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Consider the Flowers of the Fields

26 Apr

Every Sunday with the children of our Home Church we look at a portion of the Gospel according to Matthew.  This last week we shared from Matthew Chapter 6 verses 25-34 where Jesus tells us, “Do not worry about your life.”

As we spoke of how Jesus drew two examples from nature, the birds of the air and the flowers of the field, some birds began to sing louder and sweeter in the patio where we were meeting.  We said, “Each time you hear a bird sing, remember that God will take care of you as He takes care of them.”

Then today three families from our Home Church took a field trip to a vegetable production and exportation plant where a young man from our church is the Administrator.  After giving us a tour of their plant, we loaded into his truck and he took us through some neighboring flower fields.  The words of Matthew 6 came to life as we drove past the rows of bright hued blooms.

"Look at the lilies of the field and how they grow."

“I tell you not to worry about your everyday life–whether you have enough food and drink, or enough clothes to wear.”

"They don't work or make their clothing."

“Isn’t life more than food, and your body more than clothing?”

"Solomon is all his glory was not dressed as beautifully as they are."

“And if God cares so wonderfully for wildflowers that are here today and thrown into the fire tomorrow, He will certainly care for you…your Heavenly Father already knows all your needs.”

So don’t worry about your life….

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Cleansing the Temple=Love

23 Apr

I had an amazing thought the other day.  It wasn’t amazing because I had it, but rather because of Whom I was thinking about.

And this was the thought–everything Jesus did during His life on this earth was motivated by love.  Everything.  Every single thing.  I pondered this and then I questioned, “What about the time when He blasted the Pharisees and Experts in Religious Law?  Was that motivated by love?”  I believe it was.  It was His love that yearned for those who were so committed to their traditions and practices to taste the true love and grace of His Father.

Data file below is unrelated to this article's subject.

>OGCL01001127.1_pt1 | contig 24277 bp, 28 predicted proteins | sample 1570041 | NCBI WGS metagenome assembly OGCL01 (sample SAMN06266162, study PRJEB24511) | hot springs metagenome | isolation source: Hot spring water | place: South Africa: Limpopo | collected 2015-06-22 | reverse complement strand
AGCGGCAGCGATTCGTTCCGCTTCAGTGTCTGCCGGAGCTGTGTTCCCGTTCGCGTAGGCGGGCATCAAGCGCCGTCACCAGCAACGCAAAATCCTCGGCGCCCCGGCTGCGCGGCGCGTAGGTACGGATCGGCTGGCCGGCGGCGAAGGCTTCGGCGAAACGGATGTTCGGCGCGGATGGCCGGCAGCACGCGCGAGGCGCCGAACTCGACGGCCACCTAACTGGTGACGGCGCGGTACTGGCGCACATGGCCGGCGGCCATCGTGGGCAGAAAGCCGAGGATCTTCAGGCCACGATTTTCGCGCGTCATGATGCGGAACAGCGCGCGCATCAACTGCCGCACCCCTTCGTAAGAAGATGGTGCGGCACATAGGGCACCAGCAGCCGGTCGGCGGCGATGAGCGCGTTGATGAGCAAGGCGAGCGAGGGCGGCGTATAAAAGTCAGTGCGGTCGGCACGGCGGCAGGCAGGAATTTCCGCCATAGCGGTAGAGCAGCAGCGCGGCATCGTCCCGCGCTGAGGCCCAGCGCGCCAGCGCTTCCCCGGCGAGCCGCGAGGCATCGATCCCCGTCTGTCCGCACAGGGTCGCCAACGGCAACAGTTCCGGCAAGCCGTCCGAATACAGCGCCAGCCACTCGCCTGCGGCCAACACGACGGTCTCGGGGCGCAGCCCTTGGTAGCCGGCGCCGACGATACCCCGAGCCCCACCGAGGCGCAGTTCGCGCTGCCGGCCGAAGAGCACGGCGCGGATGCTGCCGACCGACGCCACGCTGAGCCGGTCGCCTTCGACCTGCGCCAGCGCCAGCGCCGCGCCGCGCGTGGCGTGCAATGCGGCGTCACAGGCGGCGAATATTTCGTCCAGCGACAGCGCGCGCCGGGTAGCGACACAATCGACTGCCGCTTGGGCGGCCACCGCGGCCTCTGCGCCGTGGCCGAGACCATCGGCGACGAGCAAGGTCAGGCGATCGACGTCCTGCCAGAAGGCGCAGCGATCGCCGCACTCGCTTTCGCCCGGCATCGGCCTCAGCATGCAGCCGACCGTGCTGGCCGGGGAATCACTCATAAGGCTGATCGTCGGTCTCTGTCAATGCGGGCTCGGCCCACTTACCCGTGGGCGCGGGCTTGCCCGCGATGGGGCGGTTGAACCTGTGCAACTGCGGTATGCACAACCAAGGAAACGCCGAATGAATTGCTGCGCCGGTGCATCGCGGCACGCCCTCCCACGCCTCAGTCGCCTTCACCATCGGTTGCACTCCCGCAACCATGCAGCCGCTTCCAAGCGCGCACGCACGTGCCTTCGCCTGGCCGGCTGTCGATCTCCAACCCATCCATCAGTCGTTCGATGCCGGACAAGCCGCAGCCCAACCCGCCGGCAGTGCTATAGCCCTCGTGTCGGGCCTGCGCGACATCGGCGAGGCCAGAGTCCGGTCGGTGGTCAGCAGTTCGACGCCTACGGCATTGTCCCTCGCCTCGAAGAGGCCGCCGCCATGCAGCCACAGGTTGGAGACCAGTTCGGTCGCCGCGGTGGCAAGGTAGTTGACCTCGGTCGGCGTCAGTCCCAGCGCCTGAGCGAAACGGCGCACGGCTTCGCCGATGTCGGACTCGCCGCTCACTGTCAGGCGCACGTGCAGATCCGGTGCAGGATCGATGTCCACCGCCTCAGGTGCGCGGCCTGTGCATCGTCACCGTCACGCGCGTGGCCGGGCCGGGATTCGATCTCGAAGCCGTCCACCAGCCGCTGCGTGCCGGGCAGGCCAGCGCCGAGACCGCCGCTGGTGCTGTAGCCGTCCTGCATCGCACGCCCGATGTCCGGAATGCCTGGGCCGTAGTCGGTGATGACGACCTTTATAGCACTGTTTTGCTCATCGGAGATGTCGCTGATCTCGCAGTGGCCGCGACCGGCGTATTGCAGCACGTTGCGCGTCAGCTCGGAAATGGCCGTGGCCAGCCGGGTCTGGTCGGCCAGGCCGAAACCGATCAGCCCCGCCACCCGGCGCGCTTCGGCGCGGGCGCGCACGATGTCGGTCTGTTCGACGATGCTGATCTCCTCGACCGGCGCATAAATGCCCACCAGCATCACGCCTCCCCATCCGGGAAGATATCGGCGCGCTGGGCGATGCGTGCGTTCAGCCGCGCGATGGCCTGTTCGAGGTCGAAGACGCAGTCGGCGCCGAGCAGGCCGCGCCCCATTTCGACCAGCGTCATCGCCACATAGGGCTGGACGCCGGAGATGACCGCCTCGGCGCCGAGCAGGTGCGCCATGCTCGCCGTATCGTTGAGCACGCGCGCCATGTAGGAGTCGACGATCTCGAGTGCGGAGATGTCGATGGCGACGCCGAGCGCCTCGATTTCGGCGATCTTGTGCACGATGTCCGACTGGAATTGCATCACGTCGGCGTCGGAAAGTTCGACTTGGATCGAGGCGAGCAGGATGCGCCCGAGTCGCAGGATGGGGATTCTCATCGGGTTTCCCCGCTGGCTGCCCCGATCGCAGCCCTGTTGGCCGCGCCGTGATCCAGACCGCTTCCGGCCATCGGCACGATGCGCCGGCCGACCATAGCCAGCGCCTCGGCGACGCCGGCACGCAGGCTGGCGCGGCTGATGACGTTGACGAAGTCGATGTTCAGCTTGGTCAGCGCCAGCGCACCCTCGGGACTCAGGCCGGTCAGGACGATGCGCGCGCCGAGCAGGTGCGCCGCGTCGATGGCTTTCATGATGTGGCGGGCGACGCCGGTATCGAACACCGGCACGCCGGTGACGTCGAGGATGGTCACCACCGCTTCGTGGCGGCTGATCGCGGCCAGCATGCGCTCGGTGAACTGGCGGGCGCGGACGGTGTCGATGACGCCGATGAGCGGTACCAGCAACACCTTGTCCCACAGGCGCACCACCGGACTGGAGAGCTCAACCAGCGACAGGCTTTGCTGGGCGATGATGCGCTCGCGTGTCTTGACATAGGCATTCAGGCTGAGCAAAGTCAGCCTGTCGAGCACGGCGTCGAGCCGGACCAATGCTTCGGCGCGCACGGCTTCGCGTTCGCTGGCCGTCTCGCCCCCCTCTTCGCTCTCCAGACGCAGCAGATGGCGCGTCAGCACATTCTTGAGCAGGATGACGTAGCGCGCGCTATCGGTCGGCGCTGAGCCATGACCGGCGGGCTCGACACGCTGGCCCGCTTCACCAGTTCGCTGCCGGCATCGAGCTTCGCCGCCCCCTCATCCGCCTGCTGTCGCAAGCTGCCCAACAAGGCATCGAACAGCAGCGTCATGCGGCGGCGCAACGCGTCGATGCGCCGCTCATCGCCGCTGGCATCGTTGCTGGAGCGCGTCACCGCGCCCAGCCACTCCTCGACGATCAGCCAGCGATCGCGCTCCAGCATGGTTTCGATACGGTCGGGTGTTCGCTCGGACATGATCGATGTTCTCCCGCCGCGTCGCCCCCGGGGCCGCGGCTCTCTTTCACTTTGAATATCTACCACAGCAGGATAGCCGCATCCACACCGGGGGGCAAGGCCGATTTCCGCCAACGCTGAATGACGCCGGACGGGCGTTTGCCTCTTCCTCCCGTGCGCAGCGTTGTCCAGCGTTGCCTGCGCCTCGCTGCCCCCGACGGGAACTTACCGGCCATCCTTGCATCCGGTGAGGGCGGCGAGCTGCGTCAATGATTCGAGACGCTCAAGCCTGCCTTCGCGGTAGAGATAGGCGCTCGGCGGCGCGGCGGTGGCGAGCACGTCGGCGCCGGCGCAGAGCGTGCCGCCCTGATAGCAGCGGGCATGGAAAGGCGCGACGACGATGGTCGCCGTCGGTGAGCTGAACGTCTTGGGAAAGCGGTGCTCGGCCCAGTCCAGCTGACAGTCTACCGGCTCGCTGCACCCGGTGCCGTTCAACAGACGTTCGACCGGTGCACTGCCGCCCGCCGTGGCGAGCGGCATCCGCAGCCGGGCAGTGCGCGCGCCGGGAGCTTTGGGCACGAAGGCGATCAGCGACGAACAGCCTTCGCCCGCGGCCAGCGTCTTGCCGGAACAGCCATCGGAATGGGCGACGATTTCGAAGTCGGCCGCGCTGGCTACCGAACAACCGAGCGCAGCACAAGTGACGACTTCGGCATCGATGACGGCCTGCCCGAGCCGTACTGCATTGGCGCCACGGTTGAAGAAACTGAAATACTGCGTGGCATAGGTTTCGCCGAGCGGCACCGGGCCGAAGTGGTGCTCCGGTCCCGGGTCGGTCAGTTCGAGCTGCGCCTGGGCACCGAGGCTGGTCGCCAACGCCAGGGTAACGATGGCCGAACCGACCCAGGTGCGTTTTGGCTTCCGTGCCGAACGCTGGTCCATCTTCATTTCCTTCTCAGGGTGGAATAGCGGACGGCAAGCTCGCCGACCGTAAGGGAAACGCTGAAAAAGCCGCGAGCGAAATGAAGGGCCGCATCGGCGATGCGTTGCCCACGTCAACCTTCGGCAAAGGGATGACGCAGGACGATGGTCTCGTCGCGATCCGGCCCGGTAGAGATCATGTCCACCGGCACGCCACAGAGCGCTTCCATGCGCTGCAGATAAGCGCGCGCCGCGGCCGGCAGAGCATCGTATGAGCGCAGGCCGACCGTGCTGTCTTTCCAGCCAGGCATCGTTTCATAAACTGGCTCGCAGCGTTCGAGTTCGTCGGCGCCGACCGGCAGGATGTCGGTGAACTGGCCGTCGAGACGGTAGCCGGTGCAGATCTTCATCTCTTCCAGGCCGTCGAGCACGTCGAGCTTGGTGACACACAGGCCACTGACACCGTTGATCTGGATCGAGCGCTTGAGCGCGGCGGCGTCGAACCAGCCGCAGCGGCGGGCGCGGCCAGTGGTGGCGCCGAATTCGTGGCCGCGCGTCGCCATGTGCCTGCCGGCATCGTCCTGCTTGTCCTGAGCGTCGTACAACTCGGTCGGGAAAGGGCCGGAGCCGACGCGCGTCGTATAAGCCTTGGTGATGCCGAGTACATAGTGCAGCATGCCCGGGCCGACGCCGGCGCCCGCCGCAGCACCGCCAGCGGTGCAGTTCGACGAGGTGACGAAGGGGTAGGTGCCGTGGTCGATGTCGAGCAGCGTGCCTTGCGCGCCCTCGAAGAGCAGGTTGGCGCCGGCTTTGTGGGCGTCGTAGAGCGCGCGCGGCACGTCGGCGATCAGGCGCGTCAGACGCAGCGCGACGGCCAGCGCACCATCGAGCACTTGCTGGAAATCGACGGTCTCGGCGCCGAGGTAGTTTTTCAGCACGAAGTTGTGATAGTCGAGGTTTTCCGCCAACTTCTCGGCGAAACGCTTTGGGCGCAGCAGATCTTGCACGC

Then my thoughts turned to the occasion when He cleansed the Temple and threw out the moneychangers who had set up shop there.  I grew up hearing that we could classify Jesus’ strong reaction in that setting to “righteous anger”, and maybe that’s accurate.  However, could it be called loving?  I pondered that for a while too and had to conclude once again that it was.  My conviction is that He was not only zealous for His Father’s house, but His heart ached because they were missing the point of being in the Temple.

Then just a few minutes ago I read one of my favorite blogs:

http://conversationsforthejourney.com/2011/04/15/palm-sunday-reflection-he-looked-around-at-everything/

It is written by our dear friends Bart and Linda Tarman.  God has used them in our lives over the past 15 years to encourage us in our faith journey as we follow Jesus and to grow together with an international community of believers.  In this post Bart was reflecting on the very same scene in the temple and one of his concluding statements put an exclamation point on my own thoughts.

“…the temple was meant to be a house of prayer for all people.  It was not supposed to exclude and divide- but invite.  Invite all.  To meet the God of unbounded love.”  

So, as we anticipate and celebrate the resurrection of Jesus, may we follow in His steps and be instruments of His unending, unspeakable and “unbounded” love.

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